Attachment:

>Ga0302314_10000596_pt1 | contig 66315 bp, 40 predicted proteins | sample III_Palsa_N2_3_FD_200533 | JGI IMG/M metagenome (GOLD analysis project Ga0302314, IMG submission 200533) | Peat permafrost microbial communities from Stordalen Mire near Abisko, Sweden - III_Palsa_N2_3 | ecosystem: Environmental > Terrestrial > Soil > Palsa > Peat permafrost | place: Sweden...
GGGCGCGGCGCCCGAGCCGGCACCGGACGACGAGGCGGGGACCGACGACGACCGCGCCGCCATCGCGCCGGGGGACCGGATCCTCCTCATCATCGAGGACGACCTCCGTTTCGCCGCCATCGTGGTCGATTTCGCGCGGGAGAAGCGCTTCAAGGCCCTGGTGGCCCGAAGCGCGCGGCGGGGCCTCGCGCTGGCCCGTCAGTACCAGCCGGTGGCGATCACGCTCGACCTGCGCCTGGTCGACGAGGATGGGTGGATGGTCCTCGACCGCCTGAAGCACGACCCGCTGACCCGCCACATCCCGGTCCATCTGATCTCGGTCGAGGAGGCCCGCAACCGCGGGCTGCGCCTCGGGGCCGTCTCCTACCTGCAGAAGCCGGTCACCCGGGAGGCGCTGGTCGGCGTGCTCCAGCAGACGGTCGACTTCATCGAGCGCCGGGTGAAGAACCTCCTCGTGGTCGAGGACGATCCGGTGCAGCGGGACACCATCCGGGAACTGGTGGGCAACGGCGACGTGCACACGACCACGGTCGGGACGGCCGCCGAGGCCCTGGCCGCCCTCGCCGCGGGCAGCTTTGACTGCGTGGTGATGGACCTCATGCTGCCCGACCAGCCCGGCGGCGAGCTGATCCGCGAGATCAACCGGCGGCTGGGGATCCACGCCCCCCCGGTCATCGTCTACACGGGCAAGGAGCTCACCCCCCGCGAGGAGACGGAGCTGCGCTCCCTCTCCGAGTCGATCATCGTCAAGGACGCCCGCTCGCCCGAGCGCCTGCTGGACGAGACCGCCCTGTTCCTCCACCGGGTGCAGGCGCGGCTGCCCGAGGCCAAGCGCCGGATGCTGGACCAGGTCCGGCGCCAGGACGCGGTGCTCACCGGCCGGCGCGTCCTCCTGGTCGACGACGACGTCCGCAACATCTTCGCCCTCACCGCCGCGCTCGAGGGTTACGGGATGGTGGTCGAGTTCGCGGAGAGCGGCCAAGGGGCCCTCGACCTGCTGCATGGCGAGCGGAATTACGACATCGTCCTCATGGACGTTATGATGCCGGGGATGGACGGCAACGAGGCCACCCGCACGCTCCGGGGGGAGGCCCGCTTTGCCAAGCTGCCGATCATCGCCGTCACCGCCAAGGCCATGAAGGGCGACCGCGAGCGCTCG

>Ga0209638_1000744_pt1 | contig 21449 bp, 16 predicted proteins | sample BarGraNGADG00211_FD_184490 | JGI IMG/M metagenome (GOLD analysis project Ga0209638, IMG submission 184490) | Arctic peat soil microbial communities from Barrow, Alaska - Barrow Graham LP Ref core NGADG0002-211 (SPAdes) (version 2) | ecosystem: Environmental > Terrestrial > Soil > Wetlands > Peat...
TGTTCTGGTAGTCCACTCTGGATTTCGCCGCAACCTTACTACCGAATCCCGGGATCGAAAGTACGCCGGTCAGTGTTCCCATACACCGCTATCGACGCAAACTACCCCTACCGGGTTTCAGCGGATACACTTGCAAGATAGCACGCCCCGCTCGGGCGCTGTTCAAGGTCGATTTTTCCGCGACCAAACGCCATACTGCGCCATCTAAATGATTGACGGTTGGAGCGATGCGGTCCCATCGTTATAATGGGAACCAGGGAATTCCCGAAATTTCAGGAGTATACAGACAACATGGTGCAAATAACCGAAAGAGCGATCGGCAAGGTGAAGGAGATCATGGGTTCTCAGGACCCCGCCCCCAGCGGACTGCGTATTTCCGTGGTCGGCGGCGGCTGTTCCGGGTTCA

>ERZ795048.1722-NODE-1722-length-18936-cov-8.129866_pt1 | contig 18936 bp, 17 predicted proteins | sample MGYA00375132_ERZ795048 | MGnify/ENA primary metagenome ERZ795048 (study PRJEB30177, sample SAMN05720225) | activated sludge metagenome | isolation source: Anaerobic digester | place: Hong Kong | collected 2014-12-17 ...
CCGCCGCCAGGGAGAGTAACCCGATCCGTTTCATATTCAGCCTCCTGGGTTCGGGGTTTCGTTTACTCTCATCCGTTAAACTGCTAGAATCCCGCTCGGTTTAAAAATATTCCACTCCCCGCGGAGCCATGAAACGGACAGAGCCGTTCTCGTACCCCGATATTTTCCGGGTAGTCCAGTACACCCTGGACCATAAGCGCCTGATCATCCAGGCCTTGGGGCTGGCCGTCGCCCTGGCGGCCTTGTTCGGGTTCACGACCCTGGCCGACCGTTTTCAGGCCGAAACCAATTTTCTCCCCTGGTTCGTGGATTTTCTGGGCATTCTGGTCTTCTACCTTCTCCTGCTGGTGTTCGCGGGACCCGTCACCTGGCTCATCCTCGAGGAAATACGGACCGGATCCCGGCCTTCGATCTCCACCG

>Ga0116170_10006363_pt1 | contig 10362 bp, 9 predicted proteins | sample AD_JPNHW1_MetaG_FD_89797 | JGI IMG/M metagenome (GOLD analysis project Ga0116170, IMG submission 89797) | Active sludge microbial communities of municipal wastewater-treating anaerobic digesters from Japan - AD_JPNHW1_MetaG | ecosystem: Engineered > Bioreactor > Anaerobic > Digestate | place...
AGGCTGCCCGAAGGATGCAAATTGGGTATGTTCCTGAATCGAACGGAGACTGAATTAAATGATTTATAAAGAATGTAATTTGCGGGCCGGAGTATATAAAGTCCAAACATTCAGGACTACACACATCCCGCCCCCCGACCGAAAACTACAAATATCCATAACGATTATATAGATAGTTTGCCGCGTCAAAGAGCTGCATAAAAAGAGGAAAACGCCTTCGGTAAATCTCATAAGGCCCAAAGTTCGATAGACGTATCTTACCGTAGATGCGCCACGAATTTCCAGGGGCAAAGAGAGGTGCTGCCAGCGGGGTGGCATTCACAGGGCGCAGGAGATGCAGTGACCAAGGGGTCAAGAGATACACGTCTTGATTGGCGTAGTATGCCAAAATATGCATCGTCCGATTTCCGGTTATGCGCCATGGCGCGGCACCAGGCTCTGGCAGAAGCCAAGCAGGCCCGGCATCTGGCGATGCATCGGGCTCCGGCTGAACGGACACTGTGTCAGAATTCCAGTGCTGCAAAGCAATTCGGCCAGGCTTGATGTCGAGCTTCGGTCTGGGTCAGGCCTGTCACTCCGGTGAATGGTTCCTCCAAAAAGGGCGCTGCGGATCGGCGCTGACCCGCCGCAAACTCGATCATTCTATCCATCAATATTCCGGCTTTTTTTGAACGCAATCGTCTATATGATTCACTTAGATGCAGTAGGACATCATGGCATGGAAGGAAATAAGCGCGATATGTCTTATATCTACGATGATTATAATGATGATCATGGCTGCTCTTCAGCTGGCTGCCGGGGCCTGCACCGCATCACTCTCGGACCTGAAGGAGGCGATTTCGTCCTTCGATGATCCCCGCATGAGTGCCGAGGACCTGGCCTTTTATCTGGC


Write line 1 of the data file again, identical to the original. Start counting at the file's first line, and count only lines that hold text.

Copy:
>Ga0302314_10000596_pt1 | contig 66315 bp, 40 predicted proteins | sample III_Palsa_N2_3_FD_200533 | JGI IMG/M metagenome (GOLD analysis project Ga0302314, IMG submission 200533) | Peat permafrost microbial communities from Stordalen Mire near Abisko, Sweden - III_Palsa_N2_3 | ecosystem: Environmental > Terrestrial > Soil > Palsa > Peat permafrost | place: Sweden...